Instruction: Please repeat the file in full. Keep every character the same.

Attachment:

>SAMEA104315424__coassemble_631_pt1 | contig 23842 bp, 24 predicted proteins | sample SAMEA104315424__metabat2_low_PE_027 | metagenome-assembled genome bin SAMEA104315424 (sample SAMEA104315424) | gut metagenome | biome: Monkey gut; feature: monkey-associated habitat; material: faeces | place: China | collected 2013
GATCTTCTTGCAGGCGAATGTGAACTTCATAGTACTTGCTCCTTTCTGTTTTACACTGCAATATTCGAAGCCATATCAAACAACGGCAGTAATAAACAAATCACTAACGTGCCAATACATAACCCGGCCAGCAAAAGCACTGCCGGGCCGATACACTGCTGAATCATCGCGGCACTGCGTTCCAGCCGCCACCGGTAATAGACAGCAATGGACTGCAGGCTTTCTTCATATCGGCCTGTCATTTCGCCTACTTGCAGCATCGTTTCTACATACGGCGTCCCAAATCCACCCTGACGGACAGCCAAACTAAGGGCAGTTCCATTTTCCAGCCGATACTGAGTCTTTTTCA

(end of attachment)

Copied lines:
>SAMEA104315424__coassemble_631_pt1 | contig 23842 bp, 24 predicted proteins | sample SAMEA104315424__metabat2_low_PE_027 | metagenome-assembled genome bin SAMEA104315424 (sample SAMEA104315424) | gut metagenome | biome: Monkey gut; feature: monkey-associated habitat; material: faeces | place: China | collected 2013
GATCTTCTTGCAGGCGAATGTGAACTTCATAGTACTTGCTCCTTTCTGTTTTACACTGCAATATTCGAAGCCATATCAAACAACGGCAGTAATAAACAAATCACTAACGTGCCAATACATAACCCGGCCAGCAAAAGCACTGCCGGGCCGATACACTGCTGAATCATCGCGGCACTGCGTTCCAGCCGCCACCGGTAATAGACAGCAATGGACTGCAGGCTTTCTTCATATCGGCCTGTCATTTCGCCTACTTGCAGCATCGTTTCTACATACGGCGTCCCAAATCCACCCTGACGGACAGCCAAACTAAGGGCAGTTCCATTTTCCAGCCGATACTGAGTCTTTTTCA